Kendall College’s #HolidayHandbook
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It takes a lot of work to plan out an entire holiday meal, create a grocery list, brave the grocery store lines, and spending hours preparing the food to finally enjoy. When you finally get to savor the food you’ve spent so much time and energy making, there is nothing better than sitting back and having a glass of wine to go along with it. The wine you choose is very important, though! Did you know that if you pair the wrong type of wine with your food, it can actually make it taste bad? You don’t want to ruin your delicious meal with the wrong wine!
To help you choose the perfect wine pairings, Kendall College Adjunct Faculty member and wine expert Mary Ross is giving you her rules to follow and recommendations on wines to pair with items for your Thanksgiving dinner and upcoming holiday meals.
Mary’s Rules of Wine & Food
- Start with a lighter wine, move to a richer wine.
And vice versa, when you start with a drier wine, you will want to move to a sweeter wine!
- Look for common denominators in wine and food, except…
- When serving spicy, smoked, greasy, or salty foods, look for opposites to attract.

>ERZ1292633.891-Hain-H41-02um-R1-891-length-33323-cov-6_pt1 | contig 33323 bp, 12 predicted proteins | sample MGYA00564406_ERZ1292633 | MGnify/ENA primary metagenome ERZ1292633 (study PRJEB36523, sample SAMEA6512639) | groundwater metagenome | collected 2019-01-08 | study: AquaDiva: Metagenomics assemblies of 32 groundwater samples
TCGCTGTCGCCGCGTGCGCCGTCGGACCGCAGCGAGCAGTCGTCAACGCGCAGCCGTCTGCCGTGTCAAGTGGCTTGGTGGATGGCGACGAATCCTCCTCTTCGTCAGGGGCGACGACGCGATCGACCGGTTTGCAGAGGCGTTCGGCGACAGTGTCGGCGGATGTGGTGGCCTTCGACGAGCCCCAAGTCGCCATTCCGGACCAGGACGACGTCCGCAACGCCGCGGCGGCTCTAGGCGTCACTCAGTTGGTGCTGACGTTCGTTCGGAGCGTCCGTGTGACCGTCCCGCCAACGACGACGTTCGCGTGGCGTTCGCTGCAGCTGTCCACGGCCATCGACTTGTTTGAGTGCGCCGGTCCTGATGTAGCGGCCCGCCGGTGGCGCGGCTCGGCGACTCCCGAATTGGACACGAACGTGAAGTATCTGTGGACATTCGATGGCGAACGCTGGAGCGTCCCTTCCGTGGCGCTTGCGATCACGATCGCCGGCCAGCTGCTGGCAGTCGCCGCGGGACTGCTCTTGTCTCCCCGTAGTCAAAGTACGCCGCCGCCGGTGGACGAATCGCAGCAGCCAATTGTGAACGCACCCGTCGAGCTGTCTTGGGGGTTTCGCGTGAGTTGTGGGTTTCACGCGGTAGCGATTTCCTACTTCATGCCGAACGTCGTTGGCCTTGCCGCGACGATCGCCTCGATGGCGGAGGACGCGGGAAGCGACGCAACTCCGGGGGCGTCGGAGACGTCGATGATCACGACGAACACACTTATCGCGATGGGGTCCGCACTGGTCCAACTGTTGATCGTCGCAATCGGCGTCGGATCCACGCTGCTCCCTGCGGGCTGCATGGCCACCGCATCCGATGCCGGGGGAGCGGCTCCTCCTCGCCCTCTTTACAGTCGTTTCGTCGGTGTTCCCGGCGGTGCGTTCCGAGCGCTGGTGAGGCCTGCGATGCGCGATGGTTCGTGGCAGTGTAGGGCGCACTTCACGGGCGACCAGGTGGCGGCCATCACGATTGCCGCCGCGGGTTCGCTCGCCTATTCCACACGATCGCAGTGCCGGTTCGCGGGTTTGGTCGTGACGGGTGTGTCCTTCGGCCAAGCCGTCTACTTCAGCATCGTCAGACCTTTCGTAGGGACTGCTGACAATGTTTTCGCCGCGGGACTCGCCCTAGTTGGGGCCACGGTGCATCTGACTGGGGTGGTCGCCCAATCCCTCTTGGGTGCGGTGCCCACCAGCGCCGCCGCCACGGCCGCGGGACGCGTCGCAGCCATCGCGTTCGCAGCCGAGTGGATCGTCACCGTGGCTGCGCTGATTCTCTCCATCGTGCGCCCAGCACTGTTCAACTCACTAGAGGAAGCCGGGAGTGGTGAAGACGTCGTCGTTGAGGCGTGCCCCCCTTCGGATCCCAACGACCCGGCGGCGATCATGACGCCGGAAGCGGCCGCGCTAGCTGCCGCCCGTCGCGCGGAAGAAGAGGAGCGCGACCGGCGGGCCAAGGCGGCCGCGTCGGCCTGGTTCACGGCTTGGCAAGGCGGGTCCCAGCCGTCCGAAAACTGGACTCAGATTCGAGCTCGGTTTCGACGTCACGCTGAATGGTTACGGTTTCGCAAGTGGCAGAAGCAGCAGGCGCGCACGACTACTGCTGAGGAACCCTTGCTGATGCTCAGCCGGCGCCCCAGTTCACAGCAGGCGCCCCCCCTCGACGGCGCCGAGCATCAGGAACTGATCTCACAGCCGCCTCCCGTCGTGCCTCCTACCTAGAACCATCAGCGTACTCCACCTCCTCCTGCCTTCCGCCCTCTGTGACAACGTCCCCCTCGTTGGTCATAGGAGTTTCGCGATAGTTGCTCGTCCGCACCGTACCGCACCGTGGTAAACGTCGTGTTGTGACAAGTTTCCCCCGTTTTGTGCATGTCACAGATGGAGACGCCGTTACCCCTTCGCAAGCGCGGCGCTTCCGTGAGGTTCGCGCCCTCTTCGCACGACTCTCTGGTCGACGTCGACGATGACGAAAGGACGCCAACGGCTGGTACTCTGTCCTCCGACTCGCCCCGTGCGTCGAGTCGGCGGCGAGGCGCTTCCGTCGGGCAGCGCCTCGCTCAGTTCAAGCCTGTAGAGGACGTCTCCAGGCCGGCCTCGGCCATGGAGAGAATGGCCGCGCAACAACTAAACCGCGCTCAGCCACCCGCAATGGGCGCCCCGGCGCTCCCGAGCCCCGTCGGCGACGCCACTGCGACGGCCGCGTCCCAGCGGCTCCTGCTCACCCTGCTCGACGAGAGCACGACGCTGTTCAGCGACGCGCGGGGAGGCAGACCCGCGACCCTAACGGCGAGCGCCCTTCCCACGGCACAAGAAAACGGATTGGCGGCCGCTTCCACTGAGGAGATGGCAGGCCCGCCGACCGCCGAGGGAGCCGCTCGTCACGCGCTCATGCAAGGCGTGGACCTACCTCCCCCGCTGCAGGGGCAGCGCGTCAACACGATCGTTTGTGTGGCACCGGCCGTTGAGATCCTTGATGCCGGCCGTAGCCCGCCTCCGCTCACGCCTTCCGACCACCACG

The typical rule of thumb is that you want to find wines that match the style of food you are having, but foods with these qualities are an exception! Sparkling wine is perfect for spicy and greasy food so that your palate isn’t weighed down!
- Remember the Biochemistry of Bacchus – select a wine with less tannin.
Look for wine that has less tannin. Tannin bonds with fat and protein, which we want to avoid when having with our meats like ham or turkey. A nice light red or pinot noir would be the perfect choice!
- In case of emergency, serve light red or dry rose.
When in doubt, reach for a bottle of light red or dry rose! Cider is also a great choice for a traditional pairing.
- Sweeter for the sweets.
If the wine is dryer than the food, all you will taste is the acidity and bitterness. To avoid this, the wine has to be sweeter than the food. For desserts and sides like cranberry sauce, yams, etc., look for sweet wines like Riesling or Moscato!
- Any well-prepared wine will compliment any well-prepared food item.
At the end of the day, any good wine will pair well with any great food. If you are worried about finding the perfect pair, just stick to a light red or dry rose and it will be just fine!
Light Red – Le Beaujolais Nouveau. (Released on Nov. 19); Cru Beaujolais, Ponzi Pinot Noir
Dry Rose – Bonny Doon Vin Gris de Cigare
Sweet Wines – Riesling, Chateau Ste. Michelle; Eroica Riesling; Cold Creek Vineyard Riesling
Sparkling Wine – Gloria Ferrer Blanc de Noir
To hear more tips and recommendations from Mary Ross, check out her full TASTE Talk here:
Good wine & good health to you and yours this holiday season!